America loves the open road

By Michael O’Donnell

When you get home from a busy day, it isn’t often that television takes you out onto the open road of information and possibilities.
I’m old enough to remember when Pocatello residents only received four channels — the big three, ABC, NBC and CBS, and the fledgling Public Broadcasting System. It was amazing when Cable One came around neighborhoods soliciting sign-ups for its new cable service in Pocatello that would bring us channels like HBO.
And this is telling, but I remember how edgy it was when HBO brought jazzercise into our living rooms. It was basically filler, but it had enough erotic appeal to become a hit because of the fit women and the sexy music playing in the background as they exercised.
When cable came to town, those who could afford it rejoiced.
Now the vast majority of people in Southeast Idaho enjoy some kind of expanded television programming or use their computers to access almost anything ever produced.
Times have changed.
Unfortunately, a lot of what is available in the world of media entertainment or packaged information is junk.
How many toothless swamp people do we need to see kill an alligator?
And what in the world was the appeal with Honey Boo Boo?
To be fair, I’ve never truly understood why the “Dukes of Hazzard” was the top-rated television show back in the early 1980s. Luke Duke, Bo Duke and Daisy Duke outrunning an idiot sheriff named Rosco who worked for a crooked county commissioner named Boss Hogg was all the rage.
But Friday night’s excellent series called “Driving America,” produced for the National Geographic channel, made it all clear to me.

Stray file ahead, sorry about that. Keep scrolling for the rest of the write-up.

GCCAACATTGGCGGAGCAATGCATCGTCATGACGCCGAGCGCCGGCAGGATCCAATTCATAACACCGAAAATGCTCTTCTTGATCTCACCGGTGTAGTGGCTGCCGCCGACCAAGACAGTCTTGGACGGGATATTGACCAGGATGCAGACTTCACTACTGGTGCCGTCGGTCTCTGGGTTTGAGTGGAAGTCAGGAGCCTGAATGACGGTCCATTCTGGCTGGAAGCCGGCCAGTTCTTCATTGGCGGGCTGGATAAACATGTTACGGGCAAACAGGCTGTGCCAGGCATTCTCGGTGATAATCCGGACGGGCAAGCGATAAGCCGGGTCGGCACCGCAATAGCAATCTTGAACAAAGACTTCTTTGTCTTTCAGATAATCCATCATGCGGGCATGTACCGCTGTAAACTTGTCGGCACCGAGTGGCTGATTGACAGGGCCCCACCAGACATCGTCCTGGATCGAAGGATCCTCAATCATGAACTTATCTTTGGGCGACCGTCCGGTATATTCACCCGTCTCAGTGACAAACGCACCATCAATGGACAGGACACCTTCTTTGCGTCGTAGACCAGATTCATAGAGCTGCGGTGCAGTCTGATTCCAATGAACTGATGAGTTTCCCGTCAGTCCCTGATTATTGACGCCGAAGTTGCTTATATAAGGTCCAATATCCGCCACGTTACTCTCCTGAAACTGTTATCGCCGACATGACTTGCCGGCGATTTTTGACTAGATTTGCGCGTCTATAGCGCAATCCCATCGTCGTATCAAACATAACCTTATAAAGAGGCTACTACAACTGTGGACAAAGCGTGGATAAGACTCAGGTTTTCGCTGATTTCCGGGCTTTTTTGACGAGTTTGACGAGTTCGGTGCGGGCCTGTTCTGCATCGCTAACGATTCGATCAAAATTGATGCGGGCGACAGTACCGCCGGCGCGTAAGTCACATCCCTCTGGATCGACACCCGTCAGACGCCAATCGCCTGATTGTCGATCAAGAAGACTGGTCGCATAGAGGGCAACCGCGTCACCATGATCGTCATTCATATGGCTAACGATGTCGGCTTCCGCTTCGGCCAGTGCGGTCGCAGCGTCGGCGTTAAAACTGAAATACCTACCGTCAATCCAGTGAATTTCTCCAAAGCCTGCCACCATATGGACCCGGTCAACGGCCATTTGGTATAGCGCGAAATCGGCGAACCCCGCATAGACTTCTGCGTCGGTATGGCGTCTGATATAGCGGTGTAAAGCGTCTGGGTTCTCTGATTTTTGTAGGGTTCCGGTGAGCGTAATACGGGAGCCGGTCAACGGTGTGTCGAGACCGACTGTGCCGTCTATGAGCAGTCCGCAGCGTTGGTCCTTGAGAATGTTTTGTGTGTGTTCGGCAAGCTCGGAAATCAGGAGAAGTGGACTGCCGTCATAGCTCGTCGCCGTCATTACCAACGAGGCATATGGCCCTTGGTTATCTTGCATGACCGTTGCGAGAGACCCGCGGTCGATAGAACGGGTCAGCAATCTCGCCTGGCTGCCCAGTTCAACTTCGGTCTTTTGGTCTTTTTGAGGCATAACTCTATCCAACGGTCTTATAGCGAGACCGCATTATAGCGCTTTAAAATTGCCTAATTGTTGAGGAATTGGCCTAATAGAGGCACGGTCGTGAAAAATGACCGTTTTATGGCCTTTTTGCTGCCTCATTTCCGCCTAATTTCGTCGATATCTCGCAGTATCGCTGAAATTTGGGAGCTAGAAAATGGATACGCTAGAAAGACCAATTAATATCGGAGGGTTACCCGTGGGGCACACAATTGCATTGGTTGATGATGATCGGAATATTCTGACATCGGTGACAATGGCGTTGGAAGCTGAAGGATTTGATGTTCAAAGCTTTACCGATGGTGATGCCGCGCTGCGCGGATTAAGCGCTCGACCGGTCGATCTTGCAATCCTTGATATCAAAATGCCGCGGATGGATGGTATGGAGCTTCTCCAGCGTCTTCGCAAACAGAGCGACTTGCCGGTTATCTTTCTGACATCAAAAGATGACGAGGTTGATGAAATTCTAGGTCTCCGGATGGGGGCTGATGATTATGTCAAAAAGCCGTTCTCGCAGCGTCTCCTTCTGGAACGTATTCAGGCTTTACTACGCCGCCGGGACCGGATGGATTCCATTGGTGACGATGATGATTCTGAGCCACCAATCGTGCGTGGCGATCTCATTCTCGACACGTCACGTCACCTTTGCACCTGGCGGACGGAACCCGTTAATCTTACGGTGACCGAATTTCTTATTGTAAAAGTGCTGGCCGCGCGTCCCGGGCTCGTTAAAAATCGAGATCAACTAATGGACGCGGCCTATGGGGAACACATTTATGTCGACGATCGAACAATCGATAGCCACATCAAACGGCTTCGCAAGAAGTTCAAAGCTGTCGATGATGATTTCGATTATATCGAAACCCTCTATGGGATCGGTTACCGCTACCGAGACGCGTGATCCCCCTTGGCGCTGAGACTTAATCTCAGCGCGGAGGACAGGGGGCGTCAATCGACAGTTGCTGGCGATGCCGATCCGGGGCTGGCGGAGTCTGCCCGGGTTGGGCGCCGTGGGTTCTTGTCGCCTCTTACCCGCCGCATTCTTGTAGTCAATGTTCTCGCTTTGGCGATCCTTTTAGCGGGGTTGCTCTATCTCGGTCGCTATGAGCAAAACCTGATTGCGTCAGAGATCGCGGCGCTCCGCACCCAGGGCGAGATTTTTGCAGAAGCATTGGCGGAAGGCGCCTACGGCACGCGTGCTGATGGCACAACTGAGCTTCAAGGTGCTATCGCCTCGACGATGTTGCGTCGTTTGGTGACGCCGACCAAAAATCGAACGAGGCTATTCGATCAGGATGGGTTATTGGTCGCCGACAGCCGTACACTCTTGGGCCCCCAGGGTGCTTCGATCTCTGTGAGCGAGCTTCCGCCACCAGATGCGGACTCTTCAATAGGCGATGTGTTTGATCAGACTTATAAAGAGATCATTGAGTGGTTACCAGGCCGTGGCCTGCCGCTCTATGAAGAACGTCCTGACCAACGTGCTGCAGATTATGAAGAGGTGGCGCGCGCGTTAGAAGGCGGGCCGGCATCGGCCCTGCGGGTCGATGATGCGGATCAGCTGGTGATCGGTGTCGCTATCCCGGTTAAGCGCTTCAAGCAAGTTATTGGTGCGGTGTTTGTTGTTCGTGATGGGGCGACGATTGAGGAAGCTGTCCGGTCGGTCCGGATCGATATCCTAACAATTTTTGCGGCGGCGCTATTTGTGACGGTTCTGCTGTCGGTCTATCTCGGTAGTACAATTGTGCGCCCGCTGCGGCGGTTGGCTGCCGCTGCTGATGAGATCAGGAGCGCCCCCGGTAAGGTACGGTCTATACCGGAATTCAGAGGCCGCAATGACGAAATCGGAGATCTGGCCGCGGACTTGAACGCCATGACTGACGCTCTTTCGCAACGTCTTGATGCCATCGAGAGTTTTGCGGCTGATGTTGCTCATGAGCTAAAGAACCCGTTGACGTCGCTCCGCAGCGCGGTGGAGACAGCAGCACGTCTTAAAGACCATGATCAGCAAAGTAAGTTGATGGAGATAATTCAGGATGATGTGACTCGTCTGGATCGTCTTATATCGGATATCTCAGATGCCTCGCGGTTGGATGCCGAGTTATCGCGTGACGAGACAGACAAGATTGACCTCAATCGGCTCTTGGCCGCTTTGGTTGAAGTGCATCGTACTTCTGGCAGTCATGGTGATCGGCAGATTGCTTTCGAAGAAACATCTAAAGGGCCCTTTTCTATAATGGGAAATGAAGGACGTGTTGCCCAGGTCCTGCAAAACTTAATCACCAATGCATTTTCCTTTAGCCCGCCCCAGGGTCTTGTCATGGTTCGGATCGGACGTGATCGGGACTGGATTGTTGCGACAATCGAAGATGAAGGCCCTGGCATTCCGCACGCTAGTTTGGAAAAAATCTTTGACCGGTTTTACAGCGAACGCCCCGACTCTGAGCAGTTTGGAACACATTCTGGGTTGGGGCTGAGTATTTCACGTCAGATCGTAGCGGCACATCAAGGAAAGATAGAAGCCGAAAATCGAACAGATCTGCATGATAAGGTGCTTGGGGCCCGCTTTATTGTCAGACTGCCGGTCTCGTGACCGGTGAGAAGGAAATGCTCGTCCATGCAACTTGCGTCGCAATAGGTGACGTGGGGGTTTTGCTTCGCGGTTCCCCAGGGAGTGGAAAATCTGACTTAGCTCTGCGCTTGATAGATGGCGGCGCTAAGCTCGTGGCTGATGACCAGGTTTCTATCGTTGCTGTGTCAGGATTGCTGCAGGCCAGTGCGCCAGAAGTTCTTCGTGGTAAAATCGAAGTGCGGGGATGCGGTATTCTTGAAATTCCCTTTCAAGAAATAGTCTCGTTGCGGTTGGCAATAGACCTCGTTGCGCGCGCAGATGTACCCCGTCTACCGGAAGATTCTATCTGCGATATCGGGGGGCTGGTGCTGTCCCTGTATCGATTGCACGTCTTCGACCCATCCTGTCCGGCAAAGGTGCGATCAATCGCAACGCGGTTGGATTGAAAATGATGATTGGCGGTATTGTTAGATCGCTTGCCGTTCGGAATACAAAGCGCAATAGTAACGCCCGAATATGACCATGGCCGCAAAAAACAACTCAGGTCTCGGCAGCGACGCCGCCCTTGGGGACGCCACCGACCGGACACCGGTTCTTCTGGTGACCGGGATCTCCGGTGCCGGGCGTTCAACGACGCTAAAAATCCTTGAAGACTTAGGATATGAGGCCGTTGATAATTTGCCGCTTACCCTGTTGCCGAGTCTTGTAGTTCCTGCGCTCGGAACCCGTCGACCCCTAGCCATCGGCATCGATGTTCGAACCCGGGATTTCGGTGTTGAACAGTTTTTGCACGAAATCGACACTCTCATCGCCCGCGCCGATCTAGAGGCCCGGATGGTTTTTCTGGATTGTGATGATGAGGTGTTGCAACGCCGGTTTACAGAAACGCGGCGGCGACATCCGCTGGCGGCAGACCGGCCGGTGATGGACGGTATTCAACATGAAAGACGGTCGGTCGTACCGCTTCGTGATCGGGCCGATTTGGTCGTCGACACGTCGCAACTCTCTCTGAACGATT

It was the car in the Duke’s saga that carried the day. It was a 1969 Dodge Charger named General Lee.
The National Geographic special pinpointed Americans’ fascination with automobiles — both foreign and domestic — and how our culture has been wrapped around four wheels for a long time.
Almost everyone knows that the modern practice of assembly line production was launched by Henry Ford when he gave Americans the affordable Model T. But the show gave me more insight on other dynamic players and events in the world of automobiles.
Until I watched the program, I didn’t realize that A&W restaurants were the first drive-ins in this country. Roy Allen and Frank Wright had developed a mighty tasty beverage and decided to offer it to people who could just drive up and score some without stepping outside their automobiles.

When you get home from a busy day, it isn’t often that television takes you out onto the open road of information and possibilities.
I’m old enough to remember when Pocatello residents only received four channels — the big three, ABC, NBC and CBS, and the fledgling Public Broadcasting System. It was amazing when Cable One came around neighborhoods soliciting sign-ups for its new cable service in Pocatello that would bring us channels like HBO.
And this is telling, but I remember how edgy it was when HBO brought jazzercise into our living rooms. It was basically filler, but it had enough erotic appeal to become a hit because of the fit women and the sexy music playing in the background as they exercised.
When cable came to town, those who could afford it rejoiced.
Now the vast majority of people in Southeast Idaho enjoy some kind of expanded television programming or use their computers to access almost anything ever produced.
Times have changed.
Unfortunately, a lot of what is available in the world of media entertainment or packaged information is junk.
How many toothless swamp people do we need to see kill an alligator?